It’s summer time and the living is (hopefully) easy. Thoughts turn to holidays and happy days, away from the world of work. For many people around the world, the summer break will also mean a hiatus from digital technology — putting the smartphone to one side and laying off the social media. The “digital detox” seems to be becoming as integral a part of the holiday routine as a good book or a new outfit. But why is this happening now and, as digital technology promises to deliver even more immersive consumer experiences, what does the future hold?
Too much of a good thing…
Many of us appear to have a troubled relationship with our smartphones. In the United Kingdom, half of all adults admit to being ‘completely hooked’ on their smartphones, with one third using their phones for at least five hours a day. At the same time, 62 percent of UK adults say they ‘hate’ how much time they spend on their phone. In Russia and the United States, nearly half of all consumers report that they feel lost without their smartphone.[i]
Our love-hate relationship with smartphones and devices more generally may sound somewhat trivial, but it has serious implications. The problem of internet addiction is increasingly well understood and has become a public health issue. The first inpatient facility for treating internet addiction in the United States opened in 2013. China has opened 300 teenage bootcamps imposing a strict digital detox to deal with increasing problems of teen internet addiction. And the Nightingale Psychiatric Hospital in London is the first UK centre to offer a dedicated internet addiction outpatient programme.
Switching off to recharge
Given our growing awareness of digital addiction and its health impacts (such as depression, sleep deprivation and an inability to concentrate), it is perhaps not surprising that many people feel the need to take a break from digital technology. Dentsu Aegis Network research shows that across a range of countries, between about one quarter and one third of consumers admit they often switch off their mobile phone to escape (see Figure 1).
Figure 1: Many people around the world feel the need to get away from personal technology
% consumers agreeing that they often switch off their mobile phone to escape (2016)
A growth industry
Capitalising on the increasing popularity of the digital detox, the leisure industry has been quick to cater to the needs of small-screen addicts. Holiday companies and hotels are marketing themselves as enablers of a digital-free environment and charging a premium for the pleasure of removing your devices at check-in. Guests report a range of almost immediate benefits, from improved concentration levels to enhanced overall well-being. Interestingly, many also report that switching off devices themselves would not be as effective as someone else doing it for them. Technology is also catching up, with a range of apps such as Freedom and Digital Detox offering people the ability to disable their internet access for specified periods of time.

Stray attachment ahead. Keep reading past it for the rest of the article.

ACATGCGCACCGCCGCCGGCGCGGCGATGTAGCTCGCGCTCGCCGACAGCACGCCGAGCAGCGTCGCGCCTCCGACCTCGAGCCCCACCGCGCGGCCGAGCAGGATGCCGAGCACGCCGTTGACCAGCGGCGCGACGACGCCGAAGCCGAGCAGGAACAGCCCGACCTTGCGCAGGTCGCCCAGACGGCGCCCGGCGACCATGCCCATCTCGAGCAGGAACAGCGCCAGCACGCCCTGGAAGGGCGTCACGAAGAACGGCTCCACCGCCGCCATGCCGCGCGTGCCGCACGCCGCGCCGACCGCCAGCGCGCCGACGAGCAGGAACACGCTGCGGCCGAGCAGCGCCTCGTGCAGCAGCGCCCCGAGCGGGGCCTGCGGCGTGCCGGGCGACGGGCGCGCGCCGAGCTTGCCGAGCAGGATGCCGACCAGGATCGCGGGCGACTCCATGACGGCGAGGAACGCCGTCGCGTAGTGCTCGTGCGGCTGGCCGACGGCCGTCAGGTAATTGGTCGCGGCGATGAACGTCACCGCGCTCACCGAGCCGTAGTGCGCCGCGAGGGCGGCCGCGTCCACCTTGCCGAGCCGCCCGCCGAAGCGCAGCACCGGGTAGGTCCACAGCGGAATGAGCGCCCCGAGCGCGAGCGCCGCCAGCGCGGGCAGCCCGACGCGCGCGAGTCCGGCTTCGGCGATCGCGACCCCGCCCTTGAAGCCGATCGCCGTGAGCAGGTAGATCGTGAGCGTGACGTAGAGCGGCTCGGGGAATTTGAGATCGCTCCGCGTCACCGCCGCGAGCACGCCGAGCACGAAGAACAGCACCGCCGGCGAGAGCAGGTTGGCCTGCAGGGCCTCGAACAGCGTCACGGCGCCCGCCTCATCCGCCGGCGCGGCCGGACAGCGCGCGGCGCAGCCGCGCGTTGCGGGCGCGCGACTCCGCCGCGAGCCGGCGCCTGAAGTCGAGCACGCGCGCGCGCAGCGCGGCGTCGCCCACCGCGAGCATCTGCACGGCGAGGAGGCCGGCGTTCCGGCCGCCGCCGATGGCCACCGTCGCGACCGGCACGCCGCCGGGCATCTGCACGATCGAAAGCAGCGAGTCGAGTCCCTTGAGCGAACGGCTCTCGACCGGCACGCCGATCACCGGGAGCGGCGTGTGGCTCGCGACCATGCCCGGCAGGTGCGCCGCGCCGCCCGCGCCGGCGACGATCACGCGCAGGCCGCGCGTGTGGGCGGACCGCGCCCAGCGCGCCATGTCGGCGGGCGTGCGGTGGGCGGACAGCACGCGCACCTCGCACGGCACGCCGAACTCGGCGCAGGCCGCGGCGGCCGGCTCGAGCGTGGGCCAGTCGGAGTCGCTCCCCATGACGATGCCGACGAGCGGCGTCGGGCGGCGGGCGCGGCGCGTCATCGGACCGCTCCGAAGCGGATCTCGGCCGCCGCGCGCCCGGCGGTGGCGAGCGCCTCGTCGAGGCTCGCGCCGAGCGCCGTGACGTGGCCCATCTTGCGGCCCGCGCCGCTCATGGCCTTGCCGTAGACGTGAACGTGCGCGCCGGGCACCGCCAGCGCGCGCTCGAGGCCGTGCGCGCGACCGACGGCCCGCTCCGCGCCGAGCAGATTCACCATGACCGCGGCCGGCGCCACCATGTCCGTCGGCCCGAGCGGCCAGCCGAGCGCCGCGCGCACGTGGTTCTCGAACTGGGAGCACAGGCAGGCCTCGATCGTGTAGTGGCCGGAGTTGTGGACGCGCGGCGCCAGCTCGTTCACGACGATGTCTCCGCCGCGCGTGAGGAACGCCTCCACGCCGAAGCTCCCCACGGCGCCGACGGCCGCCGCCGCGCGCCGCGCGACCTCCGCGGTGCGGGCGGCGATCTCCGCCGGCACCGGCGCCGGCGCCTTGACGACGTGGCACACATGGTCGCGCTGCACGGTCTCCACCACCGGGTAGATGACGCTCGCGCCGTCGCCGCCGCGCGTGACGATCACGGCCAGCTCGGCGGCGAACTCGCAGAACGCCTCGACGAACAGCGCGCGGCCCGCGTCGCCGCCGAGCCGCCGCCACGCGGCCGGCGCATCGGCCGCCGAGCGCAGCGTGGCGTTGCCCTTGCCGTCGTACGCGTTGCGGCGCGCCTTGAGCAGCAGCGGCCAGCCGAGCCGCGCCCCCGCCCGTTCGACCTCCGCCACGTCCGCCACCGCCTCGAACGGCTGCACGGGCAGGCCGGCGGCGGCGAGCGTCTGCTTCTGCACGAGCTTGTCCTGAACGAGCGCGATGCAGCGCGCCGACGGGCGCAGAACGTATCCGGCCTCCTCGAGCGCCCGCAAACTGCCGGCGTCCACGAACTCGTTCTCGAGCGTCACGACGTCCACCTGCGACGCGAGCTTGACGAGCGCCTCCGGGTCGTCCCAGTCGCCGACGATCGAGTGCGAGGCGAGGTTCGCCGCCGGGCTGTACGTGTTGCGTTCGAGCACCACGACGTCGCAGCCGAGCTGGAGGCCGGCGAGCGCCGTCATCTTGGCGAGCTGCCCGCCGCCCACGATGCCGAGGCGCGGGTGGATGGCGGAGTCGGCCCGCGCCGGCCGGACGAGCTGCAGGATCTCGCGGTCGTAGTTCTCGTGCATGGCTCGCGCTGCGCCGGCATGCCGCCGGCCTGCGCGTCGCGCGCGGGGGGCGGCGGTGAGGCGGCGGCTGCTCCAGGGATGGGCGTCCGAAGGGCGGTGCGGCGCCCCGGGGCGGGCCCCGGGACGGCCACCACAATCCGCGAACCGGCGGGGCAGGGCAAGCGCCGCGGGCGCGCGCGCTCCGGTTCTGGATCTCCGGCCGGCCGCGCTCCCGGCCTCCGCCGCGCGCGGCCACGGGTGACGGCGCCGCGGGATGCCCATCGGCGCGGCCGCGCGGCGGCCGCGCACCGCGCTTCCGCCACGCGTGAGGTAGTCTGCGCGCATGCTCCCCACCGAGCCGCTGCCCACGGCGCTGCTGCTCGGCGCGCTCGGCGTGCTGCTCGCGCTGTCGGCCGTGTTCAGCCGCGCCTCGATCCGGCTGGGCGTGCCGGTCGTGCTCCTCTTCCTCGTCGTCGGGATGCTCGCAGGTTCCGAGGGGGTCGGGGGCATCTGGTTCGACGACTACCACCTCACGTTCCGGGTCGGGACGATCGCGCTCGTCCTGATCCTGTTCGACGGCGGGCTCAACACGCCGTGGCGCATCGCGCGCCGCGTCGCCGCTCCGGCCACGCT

The rise of immersive experiences
The challenge for businesses and society more broadly is that we are only just scratching the surface of engaging experiences through digital technology. If you think it’s hard to switch off your smartphone now, what about when you have to switch off the delightful wonder of virtual reality and confront the mundane rigmarole of everyday life? Or curb your use of augmented reality, which games such as Pokémon GO have shown to be so incredibly addictive? The rise of immersive consumer experiences is a huge opportunity for brands to connect with people in more meaningful ways. But at the same time could potentially open a Pandora’s Box of health and social impacts that we are only beginning to understand.
Whose responsibility is it anyway?
Evidently, more work is needed to understand how use of digital technology changes the way human beings think and operate. At Dentsu Aegis Network, for example, we are collaborating with MIT Media Lab to understand the neurological impact of virtual reality. But ultimately brands will have a number of tricky questions to resolve — perhaps most fundamentally, what responsibility should they bear for the potentially negative health impacts of digital consumption? At what point does free will end and duty of care begin? Does the solution lie in education or intervention? As the digital economy becomes even more ingrained and pervasive, shaping our lives in ways we have yet to imagine, these questions will take on new urgency. So let us know your thoughts!
Article written by Tim Cooper, Global Head of Strategic Communications, Dentsu Aegis Network.
[i] Dentsu Aegis Network, proprietary consumer survey.